Recent and our findings suggest that BCR/ABL+ human CML stem cells might not be oncogene‐addicted and therefore are not eliminated by imatinib therapy (Corbin et al, 2011). This prompted us to speculate whether the inhibition of STAT5 would allow the eradication of CSCs and thus provide a therapeutic option to treat CML. We addressed this question by deleting STAT5 in CSCs from BCR/ABLp210 CML using an inducible conditional knockout mouse model for STAT5. BM from Mx1Cre+STAT5+/+ and Mx1Cre+STAT5fl/fl mice was transformed with BCR/ABLp210 and transplanted into recipient mice (n = 5 each). Upon leukaemia onset GFP+ LT‐HSCs were purified and treated with IFN‐β for 18 h in vitro to induce deletion of STAT5 and injected with HSC‐depleted wildtype carrier BM into secondary recipients. Four out of five animals that had received IFN‐β‐pre‐treated Mx1Cre+Stat5fl/fl LT‐HSCs did not develop leukaemia, whereas all mice that had received Mx1Cre+STAT5+/+ control LT‐HSCs rapidly succumbed to CML (Fig 6D). In one mouse that suffered from leukaemia (Fig 6C), STAT5 deletion was incomplete and thus all remaining leukaemic cells expressed STAT5 (data not shown). Accordingly, the amount of GFP+ leukaemic cells was strongly reduced in this animal (Fig 6D, lower panels) when compared to Mx1Cre+STAT5+/+ transplanted controls (Fig 6D, upper panels).
The distinct appearance of BCR/ABLp210‐induced CML and BCR/ABLp185‐induced B‐ALL has led to the belief that CML arises in stem/progenitor cells while B‐ALL evolves from precursors restricted to the B‐lineage. We show here that BCR/ABLp210‐ and p185‐induced leukaemia arise from a common cellular origin resembling LT‐HSCs. The leukaemogenic potential of the infected LT‐HSCs depends on the version of BCR/ABL: cells from CML (BCR/ABLp210) are fully capable of inducing leukaemia whereas cells from B‐ALL (BCR/ABLp185) are pre‐leukaemic and require further differentiation. Thus, not only does evolution from the cell of origin to the CSC depend on a genetic mutation (in our case BCR/ABL), it may also require the presence of additional distinct environmental cues.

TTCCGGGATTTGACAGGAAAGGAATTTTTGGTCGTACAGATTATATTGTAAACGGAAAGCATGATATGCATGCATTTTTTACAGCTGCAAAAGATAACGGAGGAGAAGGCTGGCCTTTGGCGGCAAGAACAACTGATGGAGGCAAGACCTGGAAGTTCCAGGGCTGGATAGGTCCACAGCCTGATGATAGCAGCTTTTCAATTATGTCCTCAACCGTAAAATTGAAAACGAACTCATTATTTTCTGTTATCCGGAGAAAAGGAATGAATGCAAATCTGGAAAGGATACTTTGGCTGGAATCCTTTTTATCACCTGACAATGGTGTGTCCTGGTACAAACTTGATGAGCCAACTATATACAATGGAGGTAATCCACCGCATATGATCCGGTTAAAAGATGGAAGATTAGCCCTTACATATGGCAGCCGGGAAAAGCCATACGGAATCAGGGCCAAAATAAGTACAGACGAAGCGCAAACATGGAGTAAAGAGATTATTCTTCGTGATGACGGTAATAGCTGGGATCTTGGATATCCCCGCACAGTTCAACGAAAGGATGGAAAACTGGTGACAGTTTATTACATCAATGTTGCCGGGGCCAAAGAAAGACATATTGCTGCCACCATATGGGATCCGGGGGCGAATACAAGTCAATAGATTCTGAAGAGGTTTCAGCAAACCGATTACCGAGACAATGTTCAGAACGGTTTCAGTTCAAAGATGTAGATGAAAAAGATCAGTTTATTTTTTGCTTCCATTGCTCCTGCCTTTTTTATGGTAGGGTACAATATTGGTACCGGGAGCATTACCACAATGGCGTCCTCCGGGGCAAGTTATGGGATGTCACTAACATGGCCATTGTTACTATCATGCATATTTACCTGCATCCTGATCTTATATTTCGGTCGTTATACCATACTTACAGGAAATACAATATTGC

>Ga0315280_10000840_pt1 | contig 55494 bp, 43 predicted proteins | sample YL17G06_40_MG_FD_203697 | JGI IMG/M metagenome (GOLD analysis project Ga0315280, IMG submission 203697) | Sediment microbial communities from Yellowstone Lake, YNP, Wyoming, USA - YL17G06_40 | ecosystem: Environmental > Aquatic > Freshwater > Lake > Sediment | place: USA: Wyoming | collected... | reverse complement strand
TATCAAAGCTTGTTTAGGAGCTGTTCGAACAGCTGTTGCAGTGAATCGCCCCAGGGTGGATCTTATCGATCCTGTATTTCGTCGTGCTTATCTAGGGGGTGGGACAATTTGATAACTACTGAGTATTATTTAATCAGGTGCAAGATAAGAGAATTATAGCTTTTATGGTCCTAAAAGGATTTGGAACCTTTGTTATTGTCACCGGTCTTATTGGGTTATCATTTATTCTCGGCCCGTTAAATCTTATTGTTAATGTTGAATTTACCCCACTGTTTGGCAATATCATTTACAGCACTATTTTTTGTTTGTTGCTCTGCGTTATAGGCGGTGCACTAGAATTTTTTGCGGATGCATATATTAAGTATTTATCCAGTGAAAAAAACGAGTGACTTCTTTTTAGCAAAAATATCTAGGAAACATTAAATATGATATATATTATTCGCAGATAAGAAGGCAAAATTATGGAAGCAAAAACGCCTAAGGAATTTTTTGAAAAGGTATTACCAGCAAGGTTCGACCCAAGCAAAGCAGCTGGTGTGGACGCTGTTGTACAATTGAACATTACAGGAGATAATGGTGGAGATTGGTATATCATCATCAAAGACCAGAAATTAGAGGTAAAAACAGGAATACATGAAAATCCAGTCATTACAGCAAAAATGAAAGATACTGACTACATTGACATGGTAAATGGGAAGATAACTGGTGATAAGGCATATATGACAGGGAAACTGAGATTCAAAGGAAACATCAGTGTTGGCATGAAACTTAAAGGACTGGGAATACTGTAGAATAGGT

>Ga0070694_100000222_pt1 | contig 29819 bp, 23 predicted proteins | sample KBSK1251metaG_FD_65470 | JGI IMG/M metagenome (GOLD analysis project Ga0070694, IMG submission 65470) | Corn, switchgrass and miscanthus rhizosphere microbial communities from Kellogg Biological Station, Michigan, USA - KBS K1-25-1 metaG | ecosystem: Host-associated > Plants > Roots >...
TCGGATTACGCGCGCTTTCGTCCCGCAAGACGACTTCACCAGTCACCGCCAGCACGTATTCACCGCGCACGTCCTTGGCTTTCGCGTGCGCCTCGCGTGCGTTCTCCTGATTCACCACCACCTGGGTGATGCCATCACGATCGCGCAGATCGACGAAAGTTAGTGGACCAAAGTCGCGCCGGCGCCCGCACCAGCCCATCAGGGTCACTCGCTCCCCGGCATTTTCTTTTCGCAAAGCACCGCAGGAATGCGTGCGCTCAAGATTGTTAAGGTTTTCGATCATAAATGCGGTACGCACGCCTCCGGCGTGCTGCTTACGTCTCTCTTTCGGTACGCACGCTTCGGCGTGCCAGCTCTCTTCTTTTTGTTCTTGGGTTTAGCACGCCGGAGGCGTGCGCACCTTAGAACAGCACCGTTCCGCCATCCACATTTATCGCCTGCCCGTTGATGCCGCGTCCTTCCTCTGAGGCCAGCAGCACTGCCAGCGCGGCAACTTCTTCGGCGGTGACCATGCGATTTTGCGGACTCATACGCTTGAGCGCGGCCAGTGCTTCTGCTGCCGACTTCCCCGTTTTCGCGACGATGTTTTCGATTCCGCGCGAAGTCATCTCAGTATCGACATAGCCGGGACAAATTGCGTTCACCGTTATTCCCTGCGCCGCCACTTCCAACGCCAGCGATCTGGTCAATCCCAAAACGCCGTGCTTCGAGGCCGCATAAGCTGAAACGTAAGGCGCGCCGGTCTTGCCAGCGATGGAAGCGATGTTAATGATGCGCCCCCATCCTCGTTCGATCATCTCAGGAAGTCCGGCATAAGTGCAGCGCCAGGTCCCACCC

For BCR/ABLp210‐induced CML, STAT5 signalling is absolutely necessary. Interestingly, caSTAT5 expression in BM cells suffices to induce a multi‐lineage leukaemia closely resembling BCR/ABL‐induced CML (Moriggl et al, 2005). The similarity is underlined by the fact that in both diseases the COC and the CSC correspond to the LT‐HSC compartment. Accordingly, deletion of STAT5 in purified BCR/ABLp210 CSCs suffices to abrogate leukaemia. These findings confirm the role of STAT5 as a critical signalling node in BCR/ABL‐induced disease (Hoelbl et al, 2006, 2010). Blocking STAT5 signalling represents a promising novel approach to target CSCs in BCR/ABL+ CML. It is currently unclear whether the direct activation of STAT5 by BCR/ABLp210 (Hantschel et al, 2012) suffices to ensure an adequate STAT5 signal or whether additional cues from the microenvironment, such as cytokines, are required. In the case of BCR/ABLp185‐transformed LT‐HSCs, an additional signal is needed; only in the presence of IL‐7 do the cells differentiate into pro‐B cells and become capable of causing disease upon transplantation into mice.
The STAT5 signalling pathway downstream of IL‐7 also appears crucial for leukaemogenesis—as BCR/ABLp185‐induced B‐ALL also requires STAT5 expression for disease initiation and maintenance (Hoelbl et al, 2006, 2010). Our results show that constitutively active STAT5 is not capable of replacing IL‐7. Hence, STAT5 activation is required but not sufficient to drive B‐ALL development. Intriguingly, our experiments revealed that IL‐7Rα‐deficient BM is resistant to BCR/ABLp185‐induced transformation. We found that about 2% of LT‐HSCs express the IL‐7Rα chain, indicating that these immature cells are already IL‐7 responsive. It is notable that CLMPs can be transformed in vitro in the absence of IL‐7, although we cannot rule out that these cells might have received IL‐7 from the niche where they reside in vivo. Interestingly, recent findings have also implicated the IL7‐signalling as being crucial for development (Zenatti et al, 2011) and for progression of childhood T‐ALL (Silva et al, 2011). However, our findings on IL7 still need to be treated with caution, as IL7 seems not to play a role during normal human B‐lymphopoiesis (Espeli et al, 2006).
It was previously shown that the chemical agent 5‐FU may modulate the appearance of leukaemic phenotypes. Pre‐treatment of donor BM with 5‐FU influenced the outcome of the disease induced by BCR/ABL oncogenes. Recipient mice develop CML upon transplantation of BM cells from 5‐FU pre‐treated mice, irrespective of whether these are infected with BCR/ABLp210 or with BCR/ABLp185. In contrast, a mixed phenotype (CML and B‐ALL) is induced in the absence of 5‐FU pre‐treatment (Hu et al, 2004; Li et al, 1999; Roumiantsev et al, 2001). This puzzling finding may be explained in the light of our data: both leukaemia originate from the same cellular origin. As 5‐FU is known to shift the composition of BM cells, it can be speculated that 5‐FU favours the differentiation of COCs into the myeloid lineage.